If working from home isn’t a viable option from the off, ask yourself, do customers or clients need to come to you? Why not go to them and make it part of what sets you apart from all the rest? Take the example of the budding self-employed mechanic we discussed earlier – as long as relevant insurances cover it, they could hire a van instead and go out to people’s homes to do their repairs rather than making customers come to their business premises to drop their car off.  Thinking creatively around the problem could save you a lot of money.  Once you’ve established yourself and a customer base, then you can expand and take on premises if your budget allows.

Finally, do your research and look for cost-effective solutions before jumping head first into a costly contract.  If you simply need a desk away from home or the use of meeting room space in a professional environment, don’t forget that Business Solutions Centres can help.  Monthly use of a hot desk in Hereford Business Solutions Centre, Telford Business Solutions Centre and SPARK, the business incubation hub based at the University of Wolverhampton Science Park start from just £50 + VAT per month. SPARK also offers studio space, co-working offices, single offices and even virtual membership! For more information, visit the SPARK website here.

The contemporary spaces allow you to meet and network with other like-minded startup businesses – whether it’s just at your desk, at the coffee machine or at an event, in turn, helping to accelerate your business’ growth further.  Whilst these facilities won’t be suitable for every type of business, they act as the perfect bridge between working from home and taking on more permanent premises if you’re currently sitting on the fence about what to do.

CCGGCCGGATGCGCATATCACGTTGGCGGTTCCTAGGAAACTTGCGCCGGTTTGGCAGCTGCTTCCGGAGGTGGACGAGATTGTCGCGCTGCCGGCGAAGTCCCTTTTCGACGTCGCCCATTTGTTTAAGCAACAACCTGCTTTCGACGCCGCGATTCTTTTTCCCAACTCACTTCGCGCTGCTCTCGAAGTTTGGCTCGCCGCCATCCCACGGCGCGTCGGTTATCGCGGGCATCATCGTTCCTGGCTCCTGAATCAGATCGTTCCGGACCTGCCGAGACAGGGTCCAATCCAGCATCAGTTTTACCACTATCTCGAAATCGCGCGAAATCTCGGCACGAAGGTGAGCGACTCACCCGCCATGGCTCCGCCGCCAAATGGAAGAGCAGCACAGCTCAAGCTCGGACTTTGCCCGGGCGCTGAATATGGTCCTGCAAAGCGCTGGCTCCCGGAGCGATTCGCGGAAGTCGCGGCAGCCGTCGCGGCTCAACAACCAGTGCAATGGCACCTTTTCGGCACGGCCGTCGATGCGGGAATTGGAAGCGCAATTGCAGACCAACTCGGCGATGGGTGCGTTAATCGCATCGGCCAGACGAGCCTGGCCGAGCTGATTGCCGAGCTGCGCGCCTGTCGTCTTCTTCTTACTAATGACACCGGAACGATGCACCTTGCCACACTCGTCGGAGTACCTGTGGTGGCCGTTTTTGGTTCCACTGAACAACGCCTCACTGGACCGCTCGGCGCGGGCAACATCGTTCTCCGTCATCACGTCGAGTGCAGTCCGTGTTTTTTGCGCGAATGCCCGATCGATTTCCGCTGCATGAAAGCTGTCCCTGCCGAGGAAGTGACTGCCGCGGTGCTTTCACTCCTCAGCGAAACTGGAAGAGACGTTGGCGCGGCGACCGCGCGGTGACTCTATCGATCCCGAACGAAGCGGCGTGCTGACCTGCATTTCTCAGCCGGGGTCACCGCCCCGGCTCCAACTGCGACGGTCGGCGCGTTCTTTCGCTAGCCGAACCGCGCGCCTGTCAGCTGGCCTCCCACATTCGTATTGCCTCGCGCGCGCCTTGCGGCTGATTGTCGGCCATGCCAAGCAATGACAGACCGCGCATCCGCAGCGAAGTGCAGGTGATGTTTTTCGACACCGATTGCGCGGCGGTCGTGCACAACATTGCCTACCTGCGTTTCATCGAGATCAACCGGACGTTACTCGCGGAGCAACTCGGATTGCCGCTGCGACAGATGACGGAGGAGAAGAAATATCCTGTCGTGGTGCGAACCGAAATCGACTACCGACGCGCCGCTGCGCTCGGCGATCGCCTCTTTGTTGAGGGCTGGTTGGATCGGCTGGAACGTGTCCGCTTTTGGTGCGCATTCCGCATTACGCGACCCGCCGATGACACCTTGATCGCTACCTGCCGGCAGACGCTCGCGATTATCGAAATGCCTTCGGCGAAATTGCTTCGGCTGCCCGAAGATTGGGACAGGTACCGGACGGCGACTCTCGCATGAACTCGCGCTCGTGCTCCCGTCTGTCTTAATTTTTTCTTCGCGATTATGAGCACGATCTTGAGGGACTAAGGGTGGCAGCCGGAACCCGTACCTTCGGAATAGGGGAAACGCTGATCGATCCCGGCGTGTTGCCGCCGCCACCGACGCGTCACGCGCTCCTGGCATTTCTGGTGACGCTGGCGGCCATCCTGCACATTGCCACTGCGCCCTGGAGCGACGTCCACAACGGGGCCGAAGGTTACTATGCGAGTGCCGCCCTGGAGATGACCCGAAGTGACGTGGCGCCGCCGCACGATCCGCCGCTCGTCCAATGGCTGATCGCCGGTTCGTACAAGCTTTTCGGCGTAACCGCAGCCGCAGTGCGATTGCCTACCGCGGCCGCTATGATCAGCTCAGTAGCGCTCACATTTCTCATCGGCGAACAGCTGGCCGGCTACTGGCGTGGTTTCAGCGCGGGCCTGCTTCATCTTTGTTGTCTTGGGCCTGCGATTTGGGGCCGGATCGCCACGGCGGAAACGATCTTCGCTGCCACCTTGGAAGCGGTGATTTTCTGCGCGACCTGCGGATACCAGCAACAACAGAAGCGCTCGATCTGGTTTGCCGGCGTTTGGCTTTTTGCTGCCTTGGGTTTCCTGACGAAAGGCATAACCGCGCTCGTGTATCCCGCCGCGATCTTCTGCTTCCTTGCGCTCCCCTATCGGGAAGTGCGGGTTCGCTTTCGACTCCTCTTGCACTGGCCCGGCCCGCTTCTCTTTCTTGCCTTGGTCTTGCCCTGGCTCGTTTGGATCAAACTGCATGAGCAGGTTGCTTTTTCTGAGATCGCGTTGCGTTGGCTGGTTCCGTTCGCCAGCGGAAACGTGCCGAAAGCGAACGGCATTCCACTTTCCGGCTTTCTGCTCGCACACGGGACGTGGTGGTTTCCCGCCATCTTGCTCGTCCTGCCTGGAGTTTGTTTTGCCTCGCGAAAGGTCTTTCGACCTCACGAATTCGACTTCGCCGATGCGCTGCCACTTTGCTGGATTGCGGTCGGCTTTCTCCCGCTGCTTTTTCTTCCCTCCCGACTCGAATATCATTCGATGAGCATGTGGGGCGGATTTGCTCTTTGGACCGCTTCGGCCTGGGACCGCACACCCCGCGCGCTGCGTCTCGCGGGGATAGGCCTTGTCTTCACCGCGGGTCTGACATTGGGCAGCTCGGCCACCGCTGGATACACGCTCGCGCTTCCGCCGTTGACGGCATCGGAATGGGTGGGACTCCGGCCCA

Still unsure? Don’t forget that Business Solutions holds free, impartial monthly business startup seminars at its dedicated business support Centres located across the West Midlands.  For more information or to book your place today, click here.

Free Local Business Support

If you’d like to find out more about setting up your own business, Business Solutions holds free, impartial monthly business start-up seminars at its dedicated business support Centres located across the West Midlands.
Alison McKenna
Alison McKennaBusiness Solutions Centres Marketing

Ali McKenna is a CIM-qualified marketer with over 9 years experience.  She is currently contracted to the University of Wolverhampton Business Solutions Centre Team as a Knowledge Transfer Development Officer.

With five physical Centres located in Wolverhampton, Hereford, Sandwell, Telford and Wyre Forest, the Business Solutions Centres team provide regional business support across a range of specialisms including finance & funding, business startup & growth, knowledge, skills & training and manufacturing, innovation & technology; all delivered through a series of regional programmes, topical seminars & workshops and one-to-one mentoring where appropriate.

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This blog is accurate as of information available to the writer in May 2017 and are the views of the resident Business Solutions Centres (BSCs) blogger only. BSCs accepts no responsibility for any decisions you may make on the basis of the content in this blog and advise that you always consult a professional if you are unsure.